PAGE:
Hospital Board selects longtime nurse and administrator to fill post

Hospital Board selects longtime nurse and administrator to fill post

Michele Ellson
Alameda Hospital

A longtime nurse with a wealth of both on the ground and management experience in a range of health care settings has been picked to serve on the Alameda Health Care District Board.

The board on Thursday selected Lynn Bratchett to fill out the remainder of Elliott Gorelick’s term.

“I’m very excited,” Bratchett said of his new volunteer gig on the board, which oversees Alameda Hospital.

Bratchett, who beat out five other candidates for the job, joins the board as members prepare to decide on a proposed affiliation deal with Alameda Health System which would see the public health system assume management of the financially troubled local hospital. A deal could be inked in the fall, and the affiliation efforts finalized by the beginning of 2014.

He expressed support for the deal, which hospital managers said is needed to keep the financially ailing hospital alive, and promised to safeguard parcel tax money that is supposed to remain on the Island. If the deal goes through, minding the money will be one of the board’s chief responsibilities.

“The thing I will fight very hard for, is to make sure that money is kept just for operating capital for the hospital,” Bratchett said.

Bratchett, who said he once worked at Alameda Hospital and praised the quality of the services offered there, said Alamedans deserve to have a hospital on-Island.

“I am definitely a big supporter of the hospital and I do believe it should remain open,” Bratchett said. “And I do believe it provides a much-needed service for people who live here on the Island.”

Bratchett’s predecessor, Gorelick, was a critic of the hospital and the parcel tax property owners pay to support it. He resigned in June just before the affiliation deal was announced, saying later that he thought voters should have their say on the proposed deal.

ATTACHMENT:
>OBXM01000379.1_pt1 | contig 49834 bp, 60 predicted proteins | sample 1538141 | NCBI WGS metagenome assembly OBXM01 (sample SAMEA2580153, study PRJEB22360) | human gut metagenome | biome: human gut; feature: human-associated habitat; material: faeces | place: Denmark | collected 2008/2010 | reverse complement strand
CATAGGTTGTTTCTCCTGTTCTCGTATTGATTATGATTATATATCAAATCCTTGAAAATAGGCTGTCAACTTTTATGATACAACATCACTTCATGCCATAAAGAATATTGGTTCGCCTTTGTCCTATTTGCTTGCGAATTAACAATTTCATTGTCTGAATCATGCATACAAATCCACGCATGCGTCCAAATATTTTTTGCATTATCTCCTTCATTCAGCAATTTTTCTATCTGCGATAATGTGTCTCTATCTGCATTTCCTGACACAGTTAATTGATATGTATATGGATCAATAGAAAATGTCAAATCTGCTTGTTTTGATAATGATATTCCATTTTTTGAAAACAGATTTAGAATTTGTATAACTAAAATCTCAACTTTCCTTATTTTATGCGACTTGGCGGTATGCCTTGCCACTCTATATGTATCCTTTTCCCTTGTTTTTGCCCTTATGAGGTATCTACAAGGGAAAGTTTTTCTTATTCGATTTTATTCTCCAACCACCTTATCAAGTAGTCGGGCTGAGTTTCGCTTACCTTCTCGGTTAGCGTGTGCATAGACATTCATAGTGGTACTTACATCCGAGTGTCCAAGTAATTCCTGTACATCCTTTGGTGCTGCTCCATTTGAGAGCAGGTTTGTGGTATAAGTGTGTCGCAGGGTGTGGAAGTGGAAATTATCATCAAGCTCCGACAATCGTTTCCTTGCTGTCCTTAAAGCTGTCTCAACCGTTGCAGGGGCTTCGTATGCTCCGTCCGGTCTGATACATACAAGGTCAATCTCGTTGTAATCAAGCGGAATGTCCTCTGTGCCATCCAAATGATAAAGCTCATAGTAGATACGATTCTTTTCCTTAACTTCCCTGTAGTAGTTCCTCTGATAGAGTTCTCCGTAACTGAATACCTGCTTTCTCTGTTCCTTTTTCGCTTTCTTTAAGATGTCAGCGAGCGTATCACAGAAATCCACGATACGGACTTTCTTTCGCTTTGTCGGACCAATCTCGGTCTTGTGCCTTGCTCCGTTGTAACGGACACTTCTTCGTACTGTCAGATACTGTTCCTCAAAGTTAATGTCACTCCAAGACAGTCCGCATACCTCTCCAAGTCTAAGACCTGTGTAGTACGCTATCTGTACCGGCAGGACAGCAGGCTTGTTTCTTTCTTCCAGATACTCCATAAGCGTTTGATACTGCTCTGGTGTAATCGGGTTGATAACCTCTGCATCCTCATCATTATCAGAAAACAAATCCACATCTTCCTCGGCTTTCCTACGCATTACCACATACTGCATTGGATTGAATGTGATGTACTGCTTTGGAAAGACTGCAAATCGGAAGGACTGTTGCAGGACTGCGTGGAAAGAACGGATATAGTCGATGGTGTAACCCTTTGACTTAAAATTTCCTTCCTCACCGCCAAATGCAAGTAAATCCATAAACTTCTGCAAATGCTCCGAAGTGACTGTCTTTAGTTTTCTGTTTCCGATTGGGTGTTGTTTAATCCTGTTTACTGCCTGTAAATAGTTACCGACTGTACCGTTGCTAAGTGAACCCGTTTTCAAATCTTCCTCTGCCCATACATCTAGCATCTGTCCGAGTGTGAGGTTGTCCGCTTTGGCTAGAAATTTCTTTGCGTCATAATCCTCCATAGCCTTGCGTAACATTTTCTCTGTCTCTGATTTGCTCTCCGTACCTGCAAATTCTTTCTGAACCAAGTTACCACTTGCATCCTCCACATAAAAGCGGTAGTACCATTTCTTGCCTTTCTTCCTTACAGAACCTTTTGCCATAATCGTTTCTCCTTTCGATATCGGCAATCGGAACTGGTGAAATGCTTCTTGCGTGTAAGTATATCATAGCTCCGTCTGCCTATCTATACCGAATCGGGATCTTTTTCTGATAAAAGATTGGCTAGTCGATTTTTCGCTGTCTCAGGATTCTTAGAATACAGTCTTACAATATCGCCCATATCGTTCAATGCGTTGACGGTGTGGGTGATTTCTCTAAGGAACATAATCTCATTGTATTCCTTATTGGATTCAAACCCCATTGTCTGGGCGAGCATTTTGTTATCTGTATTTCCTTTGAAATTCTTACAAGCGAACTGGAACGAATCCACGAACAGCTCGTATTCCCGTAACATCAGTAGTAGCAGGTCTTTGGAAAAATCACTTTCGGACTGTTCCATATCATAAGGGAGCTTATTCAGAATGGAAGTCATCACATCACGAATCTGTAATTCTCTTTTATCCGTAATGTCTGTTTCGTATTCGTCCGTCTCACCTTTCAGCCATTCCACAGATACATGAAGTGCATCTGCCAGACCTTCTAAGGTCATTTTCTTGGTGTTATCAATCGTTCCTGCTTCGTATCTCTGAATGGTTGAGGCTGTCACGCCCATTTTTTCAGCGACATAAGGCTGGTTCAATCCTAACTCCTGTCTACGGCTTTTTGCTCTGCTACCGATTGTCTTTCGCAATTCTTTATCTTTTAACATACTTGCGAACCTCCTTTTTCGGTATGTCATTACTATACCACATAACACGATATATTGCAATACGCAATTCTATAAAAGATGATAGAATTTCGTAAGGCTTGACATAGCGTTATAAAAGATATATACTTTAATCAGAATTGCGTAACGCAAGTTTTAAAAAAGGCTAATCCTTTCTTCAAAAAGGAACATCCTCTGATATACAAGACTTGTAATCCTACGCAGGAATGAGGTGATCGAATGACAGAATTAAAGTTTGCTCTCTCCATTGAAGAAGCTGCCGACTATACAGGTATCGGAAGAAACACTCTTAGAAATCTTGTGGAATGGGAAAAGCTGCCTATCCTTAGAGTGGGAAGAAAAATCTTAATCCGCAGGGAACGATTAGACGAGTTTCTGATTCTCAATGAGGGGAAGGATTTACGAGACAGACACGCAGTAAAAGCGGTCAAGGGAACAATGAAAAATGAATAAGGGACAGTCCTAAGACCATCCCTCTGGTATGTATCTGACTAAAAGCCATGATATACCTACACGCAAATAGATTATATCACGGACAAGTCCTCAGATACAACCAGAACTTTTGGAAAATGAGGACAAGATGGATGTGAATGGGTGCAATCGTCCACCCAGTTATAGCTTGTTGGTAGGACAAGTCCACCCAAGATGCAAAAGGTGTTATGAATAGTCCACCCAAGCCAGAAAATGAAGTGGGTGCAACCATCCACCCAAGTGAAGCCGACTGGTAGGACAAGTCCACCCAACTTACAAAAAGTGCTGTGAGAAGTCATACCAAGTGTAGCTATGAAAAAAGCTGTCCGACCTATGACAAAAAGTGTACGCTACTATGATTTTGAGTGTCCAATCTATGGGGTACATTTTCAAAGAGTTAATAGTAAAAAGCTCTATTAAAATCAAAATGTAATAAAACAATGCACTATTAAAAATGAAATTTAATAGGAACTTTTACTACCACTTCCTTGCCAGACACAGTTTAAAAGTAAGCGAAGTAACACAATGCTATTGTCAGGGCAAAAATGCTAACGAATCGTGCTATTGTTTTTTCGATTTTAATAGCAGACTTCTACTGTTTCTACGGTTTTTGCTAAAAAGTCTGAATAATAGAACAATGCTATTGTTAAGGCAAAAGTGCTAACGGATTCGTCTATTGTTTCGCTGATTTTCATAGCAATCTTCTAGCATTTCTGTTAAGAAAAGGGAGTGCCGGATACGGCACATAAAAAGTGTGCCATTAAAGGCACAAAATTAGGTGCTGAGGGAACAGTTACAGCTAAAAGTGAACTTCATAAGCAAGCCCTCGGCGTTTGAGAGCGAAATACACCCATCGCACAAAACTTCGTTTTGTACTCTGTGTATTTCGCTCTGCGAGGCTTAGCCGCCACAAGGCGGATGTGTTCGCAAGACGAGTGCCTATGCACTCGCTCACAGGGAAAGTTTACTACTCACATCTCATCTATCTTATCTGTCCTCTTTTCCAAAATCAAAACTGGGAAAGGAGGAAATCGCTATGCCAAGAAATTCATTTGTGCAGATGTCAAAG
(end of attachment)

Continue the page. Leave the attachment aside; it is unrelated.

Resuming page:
Board president J. Michael McCormick praised Bratchett, saying he brings three decades of health care experience to the board at a time when it is needed to maintain a high level of service. He said the race for a seat was a close one, with nurse and educator Jon Murphy and Jim Oddie, district director for state Assemblyman Rob Bonta, D-Alameda, also favored by the board.

“He brings the element of ground level detail combined with a passion for service not always seen on other health care boards,” McCormick said of Bratchett. “We now have a balanced and committed board as ready as can be to face the challenges of health care today.”

Bratchett won high marks in his application for a board seat earlier this year and he joined the hospital’s finance and management committee after that seat went to Tracy Jensen. McCormick said he was impressed with Bratchett’s interest in the direction the board has been moving, and his attendance at public discussions on the proposed affiliation deal.

Bratchett held a number of nursing and management jobs over the course of 16 years on the East Coast before coming to the Bay Area, where he worked as a clinical manager for St. Rose Hospital in Hayward and a manager at Kaiser Permanente before signing on for a seven-year stint as director of critical care operations for a critical care transport service. He has worked as a real estate broker since 2009, though he remains the assistant director of nursing at Merritt College, a job he has held since 2002.

Bratchett holds a bachelor’s degree in nursing and a masters of business administration. The term for his new hospital board seat is up for a vote again in 2014.

Separately, the board on July 10 received the results of a telephone survey of 400 registered Alameda voters who were polled on their support of the proposed affiliation deal. More than 70 percent of those polled said they’d definitely or probably support the deal after being posed a series of questions about it.

Results from the Alameda Hospital Foundation-financed poll, conducted in mid-June, showed that more than three-quarters of the Island’s residents think it’s important to maintain access to emergency care and that most, when told the hospital will close if the deal isn’t finalized, supported it.

The argument that seconds count in an emergency proved to be the most persuasive argument for the deal and the hospital’s continued operation, while a loss of control under the new arrangement was the most effective argument against it.

A little more than half of those polled said they’d go to Alameda Hospital for emergency care, compared to 29 percent who said they’d use Kaiser and another 20 percent who picked other options or said they weren’t sure.